The Courier-Mail - Motoring - - Road Test - BILL McKIN­NON

PRAC­TI­CAL car de­sign and good looks rarely go to­gether. The old Volvo 240 and 740 wag­ons were prob­a­bly the ul­ti­mate in space-ef­fi­ciency: a big box grafted on to the front of a big­ger box and not a car­go­com­pro­mis­ing curve in sight.

They were deeply un­sexy — in­sert your favourite Volvo owner joke here — but could carry five peo­ple and an enor­mous amount of stuff. Which is rather the point with a wagon, is it not?

To­day’s SUV owner, how­ever, is of­ten pre­pared to trade prac­ti­cal­ity for style.

About one-quar­ter of Mercedes GLC buy­ers opt for the coupe rather than the wagon. They get 50L less boot space — 200L less if the back seats are folded — but they pay an ex­tra $10,600 for the GLC250 coupe. Why? DE­SIGN That’s easy to an­swer. The GLC, based on the C-Class, avoids the tank­like pro­por­tions of its big­ger GLE and GLS sta­ble­mates. With its wide stance, el­e­gantly ta­pered rear end, low roofline, short over­hangs and su­per­sized 20-inch AMG al­loys fill­ing the wheel arches, it looks tight, fast and up for it, even when parked.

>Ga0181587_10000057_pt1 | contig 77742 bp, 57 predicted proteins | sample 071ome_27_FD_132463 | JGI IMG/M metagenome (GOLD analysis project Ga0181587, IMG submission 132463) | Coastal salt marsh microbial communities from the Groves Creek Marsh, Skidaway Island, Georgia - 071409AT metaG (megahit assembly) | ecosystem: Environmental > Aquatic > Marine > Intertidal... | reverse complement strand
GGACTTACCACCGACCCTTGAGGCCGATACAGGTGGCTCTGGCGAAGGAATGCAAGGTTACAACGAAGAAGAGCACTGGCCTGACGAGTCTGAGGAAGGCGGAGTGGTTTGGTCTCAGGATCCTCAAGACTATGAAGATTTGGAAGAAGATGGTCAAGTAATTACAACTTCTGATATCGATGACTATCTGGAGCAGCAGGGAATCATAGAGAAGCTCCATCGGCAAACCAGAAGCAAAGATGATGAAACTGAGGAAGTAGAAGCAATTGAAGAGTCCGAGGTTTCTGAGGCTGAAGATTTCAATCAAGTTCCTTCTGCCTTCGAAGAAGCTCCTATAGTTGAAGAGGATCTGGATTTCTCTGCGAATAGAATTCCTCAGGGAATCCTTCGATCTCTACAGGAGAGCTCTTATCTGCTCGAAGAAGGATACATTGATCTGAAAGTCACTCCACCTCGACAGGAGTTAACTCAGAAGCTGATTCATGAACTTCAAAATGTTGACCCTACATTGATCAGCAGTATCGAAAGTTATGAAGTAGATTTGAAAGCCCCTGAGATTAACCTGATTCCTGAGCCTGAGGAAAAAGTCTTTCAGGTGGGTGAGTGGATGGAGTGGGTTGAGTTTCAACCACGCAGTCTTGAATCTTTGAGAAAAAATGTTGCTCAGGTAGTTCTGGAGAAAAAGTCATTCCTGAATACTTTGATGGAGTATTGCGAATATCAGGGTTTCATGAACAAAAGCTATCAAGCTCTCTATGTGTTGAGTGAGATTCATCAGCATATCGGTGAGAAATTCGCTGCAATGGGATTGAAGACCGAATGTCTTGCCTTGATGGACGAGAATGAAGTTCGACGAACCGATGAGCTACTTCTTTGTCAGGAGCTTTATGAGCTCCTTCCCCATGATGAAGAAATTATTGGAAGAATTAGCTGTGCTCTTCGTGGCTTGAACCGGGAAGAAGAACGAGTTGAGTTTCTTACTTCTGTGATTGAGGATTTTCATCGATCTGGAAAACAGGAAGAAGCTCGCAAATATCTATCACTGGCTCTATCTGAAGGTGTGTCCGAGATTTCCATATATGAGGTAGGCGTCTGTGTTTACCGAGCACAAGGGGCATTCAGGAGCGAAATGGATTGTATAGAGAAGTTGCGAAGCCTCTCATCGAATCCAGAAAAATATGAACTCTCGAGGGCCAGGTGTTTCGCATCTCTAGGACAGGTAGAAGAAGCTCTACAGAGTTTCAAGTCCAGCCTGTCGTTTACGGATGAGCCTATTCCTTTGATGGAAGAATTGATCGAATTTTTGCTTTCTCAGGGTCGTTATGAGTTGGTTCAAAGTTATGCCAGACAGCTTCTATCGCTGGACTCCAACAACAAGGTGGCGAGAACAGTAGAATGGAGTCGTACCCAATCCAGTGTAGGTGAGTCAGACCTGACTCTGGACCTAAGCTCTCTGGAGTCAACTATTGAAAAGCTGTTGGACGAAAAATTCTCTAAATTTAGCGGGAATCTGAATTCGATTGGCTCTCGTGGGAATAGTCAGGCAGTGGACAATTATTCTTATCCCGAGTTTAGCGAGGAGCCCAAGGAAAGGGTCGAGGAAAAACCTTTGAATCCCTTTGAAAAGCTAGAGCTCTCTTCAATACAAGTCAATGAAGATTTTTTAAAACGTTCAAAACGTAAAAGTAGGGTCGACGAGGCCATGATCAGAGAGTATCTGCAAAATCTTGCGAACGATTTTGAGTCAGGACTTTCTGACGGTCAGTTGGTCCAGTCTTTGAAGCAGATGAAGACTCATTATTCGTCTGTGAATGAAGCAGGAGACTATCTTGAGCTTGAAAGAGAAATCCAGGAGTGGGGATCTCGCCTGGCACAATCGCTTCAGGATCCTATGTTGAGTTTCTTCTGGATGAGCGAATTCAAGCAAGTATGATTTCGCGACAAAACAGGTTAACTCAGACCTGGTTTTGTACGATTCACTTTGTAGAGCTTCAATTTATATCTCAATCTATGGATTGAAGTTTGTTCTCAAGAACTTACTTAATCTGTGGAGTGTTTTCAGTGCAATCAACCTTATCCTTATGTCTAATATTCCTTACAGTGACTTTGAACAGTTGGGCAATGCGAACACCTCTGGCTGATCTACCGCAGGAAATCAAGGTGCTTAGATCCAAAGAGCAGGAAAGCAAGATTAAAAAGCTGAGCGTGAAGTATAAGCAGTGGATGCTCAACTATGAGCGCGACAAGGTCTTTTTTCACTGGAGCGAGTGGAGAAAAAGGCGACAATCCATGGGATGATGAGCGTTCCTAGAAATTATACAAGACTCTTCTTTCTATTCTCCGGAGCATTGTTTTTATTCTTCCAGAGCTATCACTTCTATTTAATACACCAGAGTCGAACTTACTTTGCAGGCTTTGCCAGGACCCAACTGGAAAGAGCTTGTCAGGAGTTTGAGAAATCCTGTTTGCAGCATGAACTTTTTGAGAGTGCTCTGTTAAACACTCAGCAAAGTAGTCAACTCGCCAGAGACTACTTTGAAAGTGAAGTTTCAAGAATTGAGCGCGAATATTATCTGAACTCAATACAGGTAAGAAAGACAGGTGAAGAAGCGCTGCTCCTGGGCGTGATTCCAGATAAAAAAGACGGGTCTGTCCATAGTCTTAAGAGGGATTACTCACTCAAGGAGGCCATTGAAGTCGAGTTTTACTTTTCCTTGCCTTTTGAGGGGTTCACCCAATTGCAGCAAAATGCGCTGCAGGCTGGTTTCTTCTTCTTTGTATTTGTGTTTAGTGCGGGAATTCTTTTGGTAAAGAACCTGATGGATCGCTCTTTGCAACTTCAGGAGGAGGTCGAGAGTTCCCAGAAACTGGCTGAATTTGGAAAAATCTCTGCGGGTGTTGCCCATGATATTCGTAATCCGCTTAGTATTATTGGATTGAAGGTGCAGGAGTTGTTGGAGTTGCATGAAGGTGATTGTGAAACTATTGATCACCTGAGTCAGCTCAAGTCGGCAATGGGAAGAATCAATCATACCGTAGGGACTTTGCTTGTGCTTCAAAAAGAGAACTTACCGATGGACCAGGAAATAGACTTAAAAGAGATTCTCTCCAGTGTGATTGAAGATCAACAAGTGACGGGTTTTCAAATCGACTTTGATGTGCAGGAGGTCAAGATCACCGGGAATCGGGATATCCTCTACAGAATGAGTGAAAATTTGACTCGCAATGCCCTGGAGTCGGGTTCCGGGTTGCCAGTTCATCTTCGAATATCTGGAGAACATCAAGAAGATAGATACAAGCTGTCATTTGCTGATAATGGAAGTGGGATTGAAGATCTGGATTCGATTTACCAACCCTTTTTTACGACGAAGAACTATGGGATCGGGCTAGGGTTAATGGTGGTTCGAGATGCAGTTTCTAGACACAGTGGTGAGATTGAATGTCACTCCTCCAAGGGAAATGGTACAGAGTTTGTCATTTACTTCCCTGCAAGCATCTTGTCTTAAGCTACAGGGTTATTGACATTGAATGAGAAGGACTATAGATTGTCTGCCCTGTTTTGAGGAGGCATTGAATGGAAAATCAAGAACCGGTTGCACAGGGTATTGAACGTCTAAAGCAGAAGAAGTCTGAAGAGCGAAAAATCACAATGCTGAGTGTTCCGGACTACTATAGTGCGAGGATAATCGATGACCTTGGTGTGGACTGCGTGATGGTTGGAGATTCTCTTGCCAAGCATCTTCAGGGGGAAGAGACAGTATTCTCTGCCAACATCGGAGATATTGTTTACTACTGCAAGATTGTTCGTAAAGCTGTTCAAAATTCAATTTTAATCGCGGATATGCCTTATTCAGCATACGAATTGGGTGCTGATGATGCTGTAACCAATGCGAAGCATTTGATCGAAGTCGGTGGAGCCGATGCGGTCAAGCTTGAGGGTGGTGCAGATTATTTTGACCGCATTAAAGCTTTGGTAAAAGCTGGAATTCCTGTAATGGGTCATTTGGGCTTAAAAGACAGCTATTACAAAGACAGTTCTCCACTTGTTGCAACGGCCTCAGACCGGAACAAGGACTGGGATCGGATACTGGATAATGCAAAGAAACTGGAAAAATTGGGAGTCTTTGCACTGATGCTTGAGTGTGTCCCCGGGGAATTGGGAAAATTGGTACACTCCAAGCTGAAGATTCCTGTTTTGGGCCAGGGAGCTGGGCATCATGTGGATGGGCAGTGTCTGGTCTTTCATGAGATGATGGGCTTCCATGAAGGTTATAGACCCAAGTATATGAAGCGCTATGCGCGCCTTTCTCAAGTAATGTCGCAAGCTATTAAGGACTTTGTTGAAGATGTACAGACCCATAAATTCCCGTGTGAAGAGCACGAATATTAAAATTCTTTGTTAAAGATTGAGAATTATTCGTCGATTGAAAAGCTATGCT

In­side, the deal is sealed. Mercedes does the most imag­i­na­tive, stylish lux­ury in­te­ri­ors in the busi­ness to­day, a mix of hi-tech and retro chic, in rich ma­te­ri­als in­clud­ing thick, sup­ple leather, tex­tured matt Black Ash tim­ber and con­vinc­ing fake metal. Switches and con­trols work with a pre­cise, pos­i­tive touch.

Too many ex­pen­sive cars feel cheap when you climb in. The GLC coupe feels loaded. Ex­te­rior tizz in­cludes AMG Line body gar­nish­ing and a di­a­mond grille.

More use­ful hard­ware in­cludes adap­tive dampers and sports sus­pen­sion, pow­ered tail­gate, Garmin Map Pi­lot nav­i­ga­tion with 3D map dis­plays and traf­fic mon­i­tor­ing and 360-de­gree cam­era cov­er­age (to com­pen­sate for quite re­stricted rear vi­sion).

Its LED head­lights come with au­to­mat­i­cally vari­able beam in­ten­sity and spread at dif­fer­ent speeds and a swiv­el­ling func­tion in cor­ners.